3. With the following verses, in which there is no further mention of this crown, but only of the apparel, and of the horse, to which the crown belonged, as one of his ornaments.

4. With the custom of the Persians, which some affirm to have been this, to put the crown upon the head of that horse upon which the king rode.

And let this apparel and horse be delivered to the hand of one of the king's most noble princes, that they may array the man withal whom the king delighteth to honour, and bring him on horseback through the street of the city, and proclaim before him, Thus shall it be done to the man whom the king delighteth to honour.
Proclaim before him, i.e. cause this to be proclaimed, to wit, by some public officer appointed for that service. Compare Genesis 41:43.

Then the king said to Haman, Make haste, and take the apparel and the horse, as thou hast said, and do even so to Mordecai the Jew, that sitteth at the king's gate: let nothing fail of all that thou hast spoken.
No text from Poole on this verse.

Then took Haman the apparel and the horse, and arrayed Mordecai, and brought him on horseback through the street of the city, and proclaimed before him, Thus shall it be done unto the man whom the king delighteth to honour.
He proclaimed this either himself, or by the officer.

And Mordecai came again to the king's gate. But Haman hasted to his house mourning, and having his head covered.
To the king’s gate; to his former place and office; showing that as he was not overwhelmed by Haman’s threats and malicious design, as appears by Esther 5:9; so now he was not puffed up with all this honour. Besides, he came thither to attend the issue of the main business, and to be at hand to assist or encourage the queen, if need were; which now he was more capable of doing than hitherto he had been.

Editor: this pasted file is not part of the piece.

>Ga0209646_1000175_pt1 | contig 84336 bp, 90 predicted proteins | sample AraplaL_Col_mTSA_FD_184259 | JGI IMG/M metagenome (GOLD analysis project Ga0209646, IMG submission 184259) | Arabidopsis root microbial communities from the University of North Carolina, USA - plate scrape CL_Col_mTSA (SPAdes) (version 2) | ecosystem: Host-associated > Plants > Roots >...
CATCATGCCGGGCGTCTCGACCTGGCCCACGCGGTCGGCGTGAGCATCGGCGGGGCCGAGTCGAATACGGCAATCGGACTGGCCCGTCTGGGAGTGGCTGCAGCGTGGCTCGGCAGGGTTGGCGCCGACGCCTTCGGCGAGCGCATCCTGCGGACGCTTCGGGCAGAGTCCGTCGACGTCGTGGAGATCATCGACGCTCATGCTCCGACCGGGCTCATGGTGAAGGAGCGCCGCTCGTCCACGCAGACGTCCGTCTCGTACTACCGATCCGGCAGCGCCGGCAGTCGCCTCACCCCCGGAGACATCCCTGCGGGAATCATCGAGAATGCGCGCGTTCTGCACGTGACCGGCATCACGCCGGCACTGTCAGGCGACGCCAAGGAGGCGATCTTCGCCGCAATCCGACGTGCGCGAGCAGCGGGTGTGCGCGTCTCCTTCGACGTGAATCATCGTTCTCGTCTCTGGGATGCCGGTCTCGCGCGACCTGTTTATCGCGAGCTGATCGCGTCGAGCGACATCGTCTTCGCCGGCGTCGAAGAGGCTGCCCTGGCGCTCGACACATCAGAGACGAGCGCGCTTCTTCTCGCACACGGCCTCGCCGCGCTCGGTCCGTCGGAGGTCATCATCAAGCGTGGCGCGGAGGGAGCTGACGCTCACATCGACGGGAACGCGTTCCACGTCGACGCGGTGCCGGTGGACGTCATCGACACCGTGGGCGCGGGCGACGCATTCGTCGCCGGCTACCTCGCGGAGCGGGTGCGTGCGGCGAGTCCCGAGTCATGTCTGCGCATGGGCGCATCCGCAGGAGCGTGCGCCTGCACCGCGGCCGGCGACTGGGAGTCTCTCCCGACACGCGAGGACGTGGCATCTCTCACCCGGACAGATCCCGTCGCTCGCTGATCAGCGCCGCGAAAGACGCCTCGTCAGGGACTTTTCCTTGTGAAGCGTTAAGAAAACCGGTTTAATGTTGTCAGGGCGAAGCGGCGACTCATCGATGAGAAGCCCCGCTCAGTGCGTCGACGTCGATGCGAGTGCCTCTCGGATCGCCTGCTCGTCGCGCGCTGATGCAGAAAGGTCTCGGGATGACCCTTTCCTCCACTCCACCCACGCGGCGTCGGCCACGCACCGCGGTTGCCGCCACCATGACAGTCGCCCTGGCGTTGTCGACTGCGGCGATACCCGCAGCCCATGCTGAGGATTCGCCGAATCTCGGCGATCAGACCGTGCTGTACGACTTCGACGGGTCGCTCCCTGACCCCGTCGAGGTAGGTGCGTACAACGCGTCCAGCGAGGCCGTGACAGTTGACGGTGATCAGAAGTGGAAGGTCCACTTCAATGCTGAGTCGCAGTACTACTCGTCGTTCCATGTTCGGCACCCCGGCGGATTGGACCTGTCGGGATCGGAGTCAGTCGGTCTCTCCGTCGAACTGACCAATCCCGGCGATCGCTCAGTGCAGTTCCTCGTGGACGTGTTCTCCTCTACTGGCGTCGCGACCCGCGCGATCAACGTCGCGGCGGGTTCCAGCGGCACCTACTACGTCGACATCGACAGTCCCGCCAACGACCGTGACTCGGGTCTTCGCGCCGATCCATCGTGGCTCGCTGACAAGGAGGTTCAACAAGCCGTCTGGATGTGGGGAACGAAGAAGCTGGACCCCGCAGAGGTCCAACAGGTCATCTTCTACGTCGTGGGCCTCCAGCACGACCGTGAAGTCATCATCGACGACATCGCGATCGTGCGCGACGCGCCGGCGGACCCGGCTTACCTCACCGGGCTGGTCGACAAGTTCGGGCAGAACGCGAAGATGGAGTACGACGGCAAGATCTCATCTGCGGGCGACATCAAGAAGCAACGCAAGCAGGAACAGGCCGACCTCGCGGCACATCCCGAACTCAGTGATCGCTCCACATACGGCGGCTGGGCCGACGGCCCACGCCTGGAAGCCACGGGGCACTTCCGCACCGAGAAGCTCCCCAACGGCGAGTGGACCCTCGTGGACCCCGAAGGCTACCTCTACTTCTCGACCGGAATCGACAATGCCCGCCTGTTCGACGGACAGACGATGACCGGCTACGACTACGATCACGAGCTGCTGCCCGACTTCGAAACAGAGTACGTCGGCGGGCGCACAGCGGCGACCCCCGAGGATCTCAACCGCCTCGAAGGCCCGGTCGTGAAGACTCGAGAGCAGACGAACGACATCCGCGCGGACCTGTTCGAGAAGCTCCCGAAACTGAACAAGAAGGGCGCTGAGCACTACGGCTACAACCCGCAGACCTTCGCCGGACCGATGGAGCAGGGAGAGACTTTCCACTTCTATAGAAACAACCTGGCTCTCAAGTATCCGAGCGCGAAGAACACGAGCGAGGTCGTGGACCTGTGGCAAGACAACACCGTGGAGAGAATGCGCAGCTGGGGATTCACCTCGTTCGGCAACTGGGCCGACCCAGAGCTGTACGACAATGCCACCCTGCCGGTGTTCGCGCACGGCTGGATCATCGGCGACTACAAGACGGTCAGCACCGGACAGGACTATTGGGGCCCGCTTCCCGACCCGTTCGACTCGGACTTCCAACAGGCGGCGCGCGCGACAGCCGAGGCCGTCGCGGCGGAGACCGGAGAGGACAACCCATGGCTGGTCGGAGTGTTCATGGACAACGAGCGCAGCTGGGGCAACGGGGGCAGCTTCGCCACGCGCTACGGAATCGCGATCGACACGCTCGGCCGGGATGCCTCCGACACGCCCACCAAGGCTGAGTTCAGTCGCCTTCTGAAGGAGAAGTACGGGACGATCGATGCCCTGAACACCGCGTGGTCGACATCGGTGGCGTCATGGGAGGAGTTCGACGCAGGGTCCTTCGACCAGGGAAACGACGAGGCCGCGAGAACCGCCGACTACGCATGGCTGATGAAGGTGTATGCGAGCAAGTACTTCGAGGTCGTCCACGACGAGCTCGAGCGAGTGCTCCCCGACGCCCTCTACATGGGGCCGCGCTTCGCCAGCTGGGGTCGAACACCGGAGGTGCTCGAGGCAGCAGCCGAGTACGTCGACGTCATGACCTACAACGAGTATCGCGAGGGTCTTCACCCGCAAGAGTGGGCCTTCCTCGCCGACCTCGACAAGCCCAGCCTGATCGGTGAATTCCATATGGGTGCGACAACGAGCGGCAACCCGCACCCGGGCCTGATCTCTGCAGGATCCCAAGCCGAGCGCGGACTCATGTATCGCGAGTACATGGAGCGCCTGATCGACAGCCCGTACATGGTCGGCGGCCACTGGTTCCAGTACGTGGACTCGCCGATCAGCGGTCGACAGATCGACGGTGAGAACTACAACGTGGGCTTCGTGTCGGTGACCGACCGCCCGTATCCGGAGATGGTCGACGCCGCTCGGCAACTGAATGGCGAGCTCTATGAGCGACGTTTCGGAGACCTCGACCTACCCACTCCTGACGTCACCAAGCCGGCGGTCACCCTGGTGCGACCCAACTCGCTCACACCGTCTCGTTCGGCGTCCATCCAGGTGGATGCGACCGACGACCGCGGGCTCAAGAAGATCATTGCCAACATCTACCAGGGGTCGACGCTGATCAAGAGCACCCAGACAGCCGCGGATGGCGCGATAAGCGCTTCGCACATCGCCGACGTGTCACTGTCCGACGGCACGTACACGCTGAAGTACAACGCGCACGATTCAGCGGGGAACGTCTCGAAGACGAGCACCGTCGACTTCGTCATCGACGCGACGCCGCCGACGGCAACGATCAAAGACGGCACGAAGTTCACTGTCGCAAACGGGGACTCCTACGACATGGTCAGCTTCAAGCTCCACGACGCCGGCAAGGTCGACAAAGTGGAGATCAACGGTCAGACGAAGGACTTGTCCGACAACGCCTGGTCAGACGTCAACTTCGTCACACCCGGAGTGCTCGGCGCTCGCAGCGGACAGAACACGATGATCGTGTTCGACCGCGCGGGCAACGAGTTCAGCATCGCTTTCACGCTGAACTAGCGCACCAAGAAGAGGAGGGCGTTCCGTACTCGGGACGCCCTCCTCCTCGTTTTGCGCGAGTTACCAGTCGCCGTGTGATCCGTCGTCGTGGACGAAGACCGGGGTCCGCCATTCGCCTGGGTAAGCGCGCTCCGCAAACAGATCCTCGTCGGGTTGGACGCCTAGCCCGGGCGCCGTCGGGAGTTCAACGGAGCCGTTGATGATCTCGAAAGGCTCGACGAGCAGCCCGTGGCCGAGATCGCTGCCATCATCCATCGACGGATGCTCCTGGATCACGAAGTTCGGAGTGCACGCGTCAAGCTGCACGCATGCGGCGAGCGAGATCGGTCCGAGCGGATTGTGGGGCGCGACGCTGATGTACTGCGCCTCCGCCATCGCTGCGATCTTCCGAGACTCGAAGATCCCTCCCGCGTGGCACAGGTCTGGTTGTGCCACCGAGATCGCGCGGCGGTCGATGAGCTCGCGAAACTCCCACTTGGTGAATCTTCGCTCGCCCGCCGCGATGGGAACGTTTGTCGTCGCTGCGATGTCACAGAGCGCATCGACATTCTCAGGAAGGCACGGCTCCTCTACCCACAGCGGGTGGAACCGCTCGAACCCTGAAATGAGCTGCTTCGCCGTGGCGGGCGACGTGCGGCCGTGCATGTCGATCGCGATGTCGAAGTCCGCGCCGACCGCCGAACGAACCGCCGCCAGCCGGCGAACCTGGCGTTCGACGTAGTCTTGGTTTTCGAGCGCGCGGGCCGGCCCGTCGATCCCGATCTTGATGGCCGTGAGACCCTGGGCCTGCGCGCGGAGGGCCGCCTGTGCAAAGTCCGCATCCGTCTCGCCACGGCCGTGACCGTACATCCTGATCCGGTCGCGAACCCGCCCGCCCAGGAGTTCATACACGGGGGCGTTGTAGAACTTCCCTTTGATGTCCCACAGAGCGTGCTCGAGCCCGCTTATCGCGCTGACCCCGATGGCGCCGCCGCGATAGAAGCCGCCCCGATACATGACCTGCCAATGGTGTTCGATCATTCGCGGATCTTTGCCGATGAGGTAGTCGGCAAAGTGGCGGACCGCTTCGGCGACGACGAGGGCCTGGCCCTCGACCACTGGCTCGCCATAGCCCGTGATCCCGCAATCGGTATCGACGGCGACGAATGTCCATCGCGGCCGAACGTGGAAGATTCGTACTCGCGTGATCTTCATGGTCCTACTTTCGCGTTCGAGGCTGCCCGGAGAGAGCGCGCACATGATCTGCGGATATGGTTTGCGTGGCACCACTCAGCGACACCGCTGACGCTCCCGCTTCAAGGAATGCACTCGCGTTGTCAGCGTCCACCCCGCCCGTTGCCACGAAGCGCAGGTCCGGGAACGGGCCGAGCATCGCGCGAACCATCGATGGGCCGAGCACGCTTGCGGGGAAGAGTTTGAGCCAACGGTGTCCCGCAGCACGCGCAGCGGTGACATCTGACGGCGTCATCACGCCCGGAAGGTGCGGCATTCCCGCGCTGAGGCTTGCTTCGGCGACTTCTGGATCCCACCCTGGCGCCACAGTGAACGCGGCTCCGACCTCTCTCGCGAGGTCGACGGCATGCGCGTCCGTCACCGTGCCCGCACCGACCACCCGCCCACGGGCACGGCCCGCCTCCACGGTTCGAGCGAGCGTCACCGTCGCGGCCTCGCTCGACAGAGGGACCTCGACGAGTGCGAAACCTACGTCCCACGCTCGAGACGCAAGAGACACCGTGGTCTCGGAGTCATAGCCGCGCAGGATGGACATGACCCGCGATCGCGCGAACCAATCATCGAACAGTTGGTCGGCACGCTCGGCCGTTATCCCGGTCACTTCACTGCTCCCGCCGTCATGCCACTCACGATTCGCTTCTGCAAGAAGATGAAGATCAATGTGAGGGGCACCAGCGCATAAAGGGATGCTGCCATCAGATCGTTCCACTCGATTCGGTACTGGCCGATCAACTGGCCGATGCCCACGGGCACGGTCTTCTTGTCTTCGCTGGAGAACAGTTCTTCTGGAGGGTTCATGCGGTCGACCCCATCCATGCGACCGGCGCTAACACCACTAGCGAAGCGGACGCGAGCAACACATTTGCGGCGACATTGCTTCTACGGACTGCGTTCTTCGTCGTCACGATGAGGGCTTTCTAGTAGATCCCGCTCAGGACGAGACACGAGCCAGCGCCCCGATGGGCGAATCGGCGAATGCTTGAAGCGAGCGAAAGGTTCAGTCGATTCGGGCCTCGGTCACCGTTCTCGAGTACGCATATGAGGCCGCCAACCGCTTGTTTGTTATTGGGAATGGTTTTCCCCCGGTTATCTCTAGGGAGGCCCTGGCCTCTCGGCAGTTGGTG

Having his head covered, in token of his shame and grief for his unexpected and great disappointment of his hope and desire, and for the great honour done to his most despised and abhorred adversary, and this by his own hands, and with his own public disgrace; and for such further inconveniences as this unlucky omen seemed to presage to him.

And Haman told Zeresh his wife and all his friends every thing that had befallen him. Then said his wise men and Zeresh his wife unto him, If Mordecai be of the seed of the Jews, before whom thou hast begun to fall, thou shalt not prevail against him, but shalt surely fall before him.
His wise men; the magicians, whom after the Persian manner he had called together to consult with upon this great and strange emergency.

If Mordecai be of the seed of the Jews; which they were told, and was generally supposed; but they were not infallibly sure of it. Thou shalt not prevail against him, but shalt surely fall before him: this they concluded, either,

1. By rules of policy, because Haman’s reputation and interest was hereby sinking, and Mordecai (whom they understood to be a man of great wisdom, and courage, and government of himself) was now got into the king’s favour, and thereby was likely to gain an opportunity of making his addresses to the king, who being of a mild disposition, might easily be moved to a dislike (if not revocation) of his own bloody decree, and consequently to a detestation of that person who had procured it. Or,

2. By former experience, and the observation of God’s extraordinary actions on the behalf of the Jews, and against their enemies, in this very court and kingdom. Or,

3. By instinct and inspiration to their minds, either from God, who might suggest this to them, as he did other things to other wicked men, Balaam, Caiaphas, &c., for his own greater glory, and the good of his people; or from the devil, who, by God’s permission, might know this, and reveal it to them, who sought to him in their superstitious and idolatrous methods.

And while they were yet talking with him, came the king's chamberlains, and hasted to bring Haman unto the banquet that Esther had prepared.
He was now slack to go thither, by reason of the great dejection of his own mind, and the fear of a worse entertainment from the king and queen than he had formerly received.

Matthew Poole's Commentary